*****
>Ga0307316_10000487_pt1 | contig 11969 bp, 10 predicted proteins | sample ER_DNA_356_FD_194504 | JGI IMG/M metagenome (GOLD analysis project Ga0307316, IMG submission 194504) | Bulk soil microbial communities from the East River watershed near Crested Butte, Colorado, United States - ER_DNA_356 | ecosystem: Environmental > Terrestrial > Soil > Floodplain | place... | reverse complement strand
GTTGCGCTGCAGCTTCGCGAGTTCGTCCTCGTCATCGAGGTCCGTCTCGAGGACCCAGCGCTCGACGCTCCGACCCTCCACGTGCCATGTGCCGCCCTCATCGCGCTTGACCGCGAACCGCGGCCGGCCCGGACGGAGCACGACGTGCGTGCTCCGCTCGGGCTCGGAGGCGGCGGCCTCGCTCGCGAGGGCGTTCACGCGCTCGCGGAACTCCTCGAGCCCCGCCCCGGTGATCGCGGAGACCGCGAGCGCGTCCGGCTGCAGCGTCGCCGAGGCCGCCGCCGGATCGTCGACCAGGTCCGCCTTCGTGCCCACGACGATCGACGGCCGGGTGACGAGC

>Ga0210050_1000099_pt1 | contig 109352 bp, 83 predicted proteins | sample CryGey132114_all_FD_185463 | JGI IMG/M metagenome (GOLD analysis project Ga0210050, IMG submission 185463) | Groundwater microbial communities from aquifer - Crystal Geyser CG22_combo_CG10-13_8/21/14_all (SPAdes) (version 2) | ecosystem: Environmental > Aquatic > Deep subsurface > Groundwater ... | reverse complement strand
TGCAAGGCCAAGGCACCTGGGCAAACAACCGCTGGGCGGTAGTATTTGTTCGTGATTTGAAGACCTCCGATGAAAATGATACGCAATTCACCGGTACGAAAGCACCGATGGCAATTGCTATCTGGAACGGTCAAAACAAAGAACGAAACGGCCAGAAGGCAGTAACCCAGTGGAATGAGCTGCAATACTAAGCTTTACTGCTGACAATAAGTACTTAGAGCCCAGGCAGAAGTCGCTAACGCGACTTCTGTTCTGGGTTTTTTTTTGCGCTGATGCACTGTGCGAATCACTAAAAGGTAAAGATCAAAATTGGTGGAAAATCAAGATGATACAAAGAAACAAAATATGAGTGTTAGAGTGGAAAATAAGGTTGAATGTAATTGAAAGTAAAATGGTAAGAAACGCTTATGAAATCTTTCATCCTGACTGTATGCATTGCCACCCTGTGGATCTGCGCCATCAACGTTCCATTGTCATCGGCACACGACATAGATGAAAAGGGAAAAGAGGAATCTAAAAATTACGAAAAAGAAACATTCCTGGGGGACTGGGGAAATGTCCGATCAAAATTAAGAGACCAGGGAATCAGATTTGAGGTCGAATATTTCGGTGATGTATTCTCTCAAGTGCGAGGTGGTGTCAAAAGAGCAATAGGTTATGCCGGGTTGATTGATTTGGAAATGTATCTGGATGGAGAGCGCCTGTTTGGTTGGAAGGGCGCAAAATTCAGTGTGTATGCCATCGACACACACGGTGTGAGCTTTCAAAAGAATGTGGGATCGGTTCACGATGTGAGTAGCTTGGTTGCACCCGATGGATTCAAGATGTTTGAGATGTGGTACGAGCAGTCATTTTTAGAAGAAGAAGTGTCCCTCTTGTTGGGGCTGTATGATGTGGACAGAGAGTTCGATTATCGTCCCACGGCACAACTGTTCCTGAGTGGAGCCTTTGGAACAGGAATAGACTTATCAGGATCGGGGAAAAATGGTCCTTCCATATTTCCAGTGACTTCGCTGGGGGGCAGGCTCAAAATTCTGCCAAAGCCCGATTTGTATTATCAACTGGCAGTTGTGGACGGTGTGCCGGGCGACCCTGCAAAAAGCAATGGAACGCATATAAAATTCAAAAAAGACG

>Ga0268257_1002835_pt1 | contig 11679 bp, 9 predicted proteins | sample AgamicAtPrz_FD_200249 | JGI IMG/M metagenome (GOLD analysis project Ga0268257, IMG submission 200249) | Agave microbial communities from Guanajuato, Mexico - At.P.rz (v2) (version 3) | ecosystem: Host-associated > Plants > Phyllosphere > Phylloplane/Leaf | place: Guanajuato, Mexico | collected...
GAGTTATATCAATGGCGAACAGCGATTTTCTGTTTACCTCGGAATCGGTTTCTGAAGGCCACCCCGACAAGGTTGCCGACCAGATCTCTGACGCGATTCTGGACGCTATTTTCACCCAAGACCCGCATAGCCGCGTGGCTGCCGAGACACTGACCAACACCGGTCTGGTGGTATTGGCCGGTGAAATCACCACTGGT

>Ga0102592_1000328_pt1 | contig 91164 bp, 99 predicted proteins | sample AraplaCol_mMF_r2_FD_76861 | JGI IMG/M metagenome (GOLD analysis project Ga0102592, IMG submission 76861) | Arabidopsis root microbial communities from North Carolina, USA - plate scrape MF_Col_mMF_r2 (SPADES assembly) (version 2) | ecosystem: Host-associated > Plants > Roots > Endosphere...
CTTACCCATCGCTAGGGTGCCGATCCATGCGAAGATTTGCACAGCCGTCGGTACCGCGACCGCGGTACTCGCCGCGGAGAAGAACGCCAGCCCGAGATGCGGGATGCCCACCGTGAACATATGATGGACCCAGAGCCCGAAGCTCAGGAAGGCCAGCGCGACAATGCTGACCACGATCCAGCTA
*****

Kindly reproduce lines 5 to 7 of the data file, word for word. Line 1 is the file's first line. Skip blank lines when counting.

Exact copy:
>Ga0268257_1002835_pt1 | contig 11679 bp, 9 predicted proteins | sample AgamicAtPrz_FD_200249 | JGI IMG/M metagenome (GOLD analysis project Ga0268257, IMG submission 200249) | Agave microbial communities from Guanajuato, Mexico - At.P.rz (v2) (version 3) | ecosystem: Host-associated > Plants > Phyllosphere > Phylloplane/Leaf | place: Guanajuato, Mexico | collected...
GAGTTATATCAATGGCGAACAGCGATTTTCTGTTTACCTCGGAATCGGTTTCTGAAGGCCACCCCGACAAGGTTGCCGACCAGATCTCTGACGCGATTCTGGACGCTATTTTCACCCAAGACCCGCATAGCCGCGTGGCTGCCGAGACACTGACCAACACCGGTCTGGTGGTATTGGCCGGTGAAATCACCACTGGT

>Ga0102592_1000328_pt1 | contig 91164 bp, 99 predicted proteins | sample AraplaCol_mMF_r2_FD_76861 | JGI IMG/M metagenome (GOLD analysis project Ga0102592, IMG submission 76861) | Arabidopsis root microbial communities from North Carolina, USA - plate scrape MF_Col_mMF_r2 (SPADES assembly) (version 2) | ecosystem: Host-associated > Plants > Roots > Endosphere...